A Conundrum

Sometimes I have bits and pieces of song lyrics in my head. I’ve found a few of these to be particularly relevant exhortations: “all women around the world want a phony rock star – who plays guitar!” John Mellencamp: Play Guitar. (gee, I always thought that one was “all women around the world want to be a phony rock star – who plays guitar.” But in the interest of this educational collegial website, sigh, I thought I’d better get the quote right). “Pick up your guitar and play” The Who: Won’t Get Fooled Again.

Of course, it’s much easier said than done. There are so many other distractions, as well as necessary duties in life, that there is often little time left for anything unscheduled. As much as I love playing music, I often find that I need to have a goal in mind in order to make time to play. And then there is the frustration of not being as good as I want to be, when I do make time to play. The adage that practice makes perfect must have been written by a guitar player. In order to play well you need to practice. But in order to play at all you must be inspired. Inspiration comes from enjoying what you play. That’s tough when what you play doesn’t sound inspiring. Hmm, a conundrum worthy of exploring…

In the feedback from my first column (The Other Side – thanks to all for reading it!) was emailed a charming story from a reader. She wrote:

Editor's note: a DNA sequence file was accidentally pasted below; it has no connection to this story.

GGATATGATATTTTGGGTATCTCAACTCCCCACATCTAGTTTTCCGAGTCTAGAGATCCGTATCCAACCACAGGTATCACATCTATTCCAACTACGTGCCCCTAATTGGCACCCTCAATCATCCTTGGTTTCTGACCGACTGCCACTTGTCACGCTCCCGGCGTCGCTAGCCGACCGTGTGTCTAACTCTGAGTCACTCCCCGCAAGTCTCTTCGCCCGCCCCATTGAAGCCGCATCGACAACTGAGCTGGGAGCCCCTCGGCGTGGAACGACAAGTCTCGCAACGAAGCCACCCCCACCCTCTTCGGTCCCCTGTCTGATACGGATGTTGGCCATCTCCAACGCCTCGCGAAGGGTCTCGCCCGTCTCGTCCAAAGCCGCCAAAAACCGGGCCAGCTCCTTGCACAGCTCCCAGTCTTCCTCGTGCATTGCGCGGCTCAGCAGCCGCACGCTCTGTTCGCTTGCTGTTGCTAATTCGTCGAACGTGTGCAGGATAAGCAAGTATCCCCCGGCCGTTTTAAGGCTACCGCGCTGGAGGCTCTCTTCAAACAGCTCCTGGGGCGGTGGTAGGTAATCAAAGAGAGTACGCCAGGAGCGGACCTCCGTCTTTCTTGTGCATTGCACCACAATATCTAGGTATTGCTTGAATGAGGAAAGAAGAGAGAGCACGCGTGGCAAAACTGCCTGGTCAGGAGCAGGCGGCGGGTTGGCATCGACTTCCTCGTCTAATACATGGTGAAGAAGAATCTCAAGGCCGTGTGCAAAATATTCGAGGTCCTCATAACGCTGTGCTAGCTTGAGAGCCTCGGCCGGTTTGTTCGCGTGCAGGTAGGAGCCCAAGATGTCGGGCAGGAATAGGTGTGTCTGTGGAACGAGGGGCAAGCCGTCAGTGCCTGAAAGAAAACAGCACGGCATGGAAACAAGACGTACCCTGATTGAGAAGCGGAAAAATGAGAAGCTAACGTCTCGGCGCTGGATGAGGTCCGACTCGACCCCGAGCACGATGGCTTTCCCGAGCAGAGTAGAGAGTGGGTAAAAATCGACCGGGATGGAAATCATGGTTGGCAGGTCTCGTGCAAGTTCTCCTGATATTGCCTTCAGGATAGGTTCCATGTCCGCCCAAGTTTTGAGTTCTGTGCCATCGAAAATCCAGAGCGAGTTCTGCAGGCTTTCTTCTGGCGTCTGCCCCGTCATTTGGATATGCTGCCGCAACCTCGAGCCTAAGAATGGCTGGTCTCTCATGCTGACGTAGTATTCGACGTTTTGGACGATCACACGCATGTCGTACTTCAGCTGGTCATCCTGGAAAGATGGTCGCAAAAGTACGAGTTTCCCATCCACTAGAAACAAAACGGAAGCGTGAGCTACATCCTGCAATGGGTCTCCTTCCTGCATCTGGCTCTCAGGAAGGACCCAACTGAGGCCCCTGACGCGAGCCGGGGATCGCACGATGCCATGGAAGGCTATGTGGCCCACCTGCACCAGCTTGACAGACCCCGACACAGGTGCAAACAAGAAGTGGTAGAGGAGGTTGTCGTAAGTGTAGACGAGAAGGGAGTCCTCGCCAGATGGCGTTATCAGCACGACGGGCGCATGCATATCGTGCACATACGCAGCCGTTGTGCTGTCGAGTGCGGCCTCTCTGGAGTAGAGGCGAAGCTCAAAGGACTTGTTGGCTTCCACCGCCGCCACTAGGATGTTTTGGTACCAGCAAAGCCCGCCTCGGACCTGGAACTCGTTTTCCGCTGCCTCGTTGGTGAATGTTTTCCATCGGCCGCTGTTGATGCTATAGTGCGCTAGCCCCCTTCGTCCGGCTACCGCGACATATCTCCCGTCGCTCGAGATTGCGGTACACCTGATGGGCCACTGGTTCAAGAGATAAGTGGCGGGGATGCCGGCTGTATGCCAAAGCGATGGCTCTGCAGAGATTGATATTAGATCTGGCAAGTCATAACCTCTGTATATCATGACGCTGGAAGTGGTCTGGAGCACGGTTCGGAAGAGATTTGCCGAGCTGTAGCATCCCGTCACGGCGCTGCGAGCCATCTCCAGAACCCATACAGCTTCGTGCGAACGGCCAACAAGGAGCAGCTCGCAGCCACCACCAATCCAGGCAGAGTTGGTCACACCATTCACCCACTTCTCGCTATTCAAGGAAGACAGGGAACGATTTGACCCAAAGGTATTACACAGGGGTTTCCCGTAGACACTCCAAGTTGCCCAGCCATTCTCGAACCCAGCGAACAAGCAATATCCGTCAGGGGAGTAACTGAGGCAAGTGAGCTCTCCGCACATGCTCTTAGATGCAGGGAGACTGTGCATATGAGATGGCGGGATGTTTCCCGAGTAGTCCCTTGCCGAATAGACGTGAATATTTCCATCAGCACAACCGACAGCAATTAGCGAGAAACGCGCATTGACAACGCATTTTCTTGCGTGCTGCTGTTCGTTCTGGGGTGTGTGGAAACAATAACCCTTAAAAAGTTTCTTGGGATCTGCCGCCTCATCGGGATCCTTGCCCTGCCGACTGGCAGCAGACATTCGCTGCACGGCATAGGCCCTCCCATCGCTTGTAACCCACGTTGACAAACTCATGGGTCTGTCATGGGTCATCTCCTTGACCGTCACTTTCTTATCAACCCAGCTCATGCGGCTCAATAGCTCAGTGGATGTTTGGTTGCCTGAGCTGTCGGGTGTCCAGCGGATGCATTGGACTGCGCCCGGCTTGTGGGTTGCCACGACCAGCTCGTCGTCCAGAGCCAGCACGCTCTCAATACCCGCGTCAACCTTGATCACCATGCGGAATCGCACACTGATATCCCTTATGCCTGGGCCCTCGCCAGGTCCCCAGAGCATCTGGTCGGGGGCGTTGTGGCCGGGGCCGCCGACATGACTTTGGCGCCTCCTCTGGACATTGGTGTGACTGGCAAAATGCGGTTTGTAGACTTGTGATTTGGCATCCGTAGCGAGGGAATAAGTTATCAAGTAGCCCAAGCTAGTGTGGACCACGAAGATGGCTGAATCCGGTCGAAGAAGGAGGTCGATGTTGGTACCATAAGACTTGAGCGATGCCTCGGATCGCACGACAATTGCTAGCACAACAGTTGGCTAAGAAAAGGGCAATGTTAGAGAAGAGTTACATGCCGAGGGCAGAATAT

“I’ve always been strongly attracted to music, but it used to scare me, all those strange alien-like symbols, the weird theory sounding more like math than art. Well, I thought it wasn’t for me. Mom told me it would be wonderful if I learned music, but we weren’t wealthy enough, it would take too much of my time, I was 15 and, according to her, much too old to start.” (the readers may gasp here) While traveling, she bought some CD’s one of which was Melissa Etheridge’s Your Little Secret. “And that was the time when I fell in love with guitars. Hopelessly, since I was sure music wasn’t for me. I would listen to her (Melissa’s) music over and over, replaying the intros, in my mind I would change the rhythm, I would play music from samples on my computer, I had no idea what I was doing, had no one to guide me. Teenage years have left me depressed and with a multitude of deep-seated feelings. I was 17 and needed something real, so I bought a cheap guitar.

Everything’s always been very easy and fast to learn for me. Playing guitar wasn’t. It was a challenge. It was frustrating, funless. I gave up.

To make a long story short, I ended up {moving}, my guitar was left behind, and something was clearly missing. I don’t really know what led me to buy a blues harp last year, but it was a good thing since it made me realize how much I wanted to play music, and it was not about harmonica, it was about guitar. So, in January I went to visit my family and took my guitar home.

Three weeks ago, I played my first chord ever. Something clicked. My ability to learn fast and to have fun while learning is back. Still, I am twenty and this little voice inside my head keeps telling me I’m too old to start music lessons, the only way not to hear it, I guess, is to play louder.”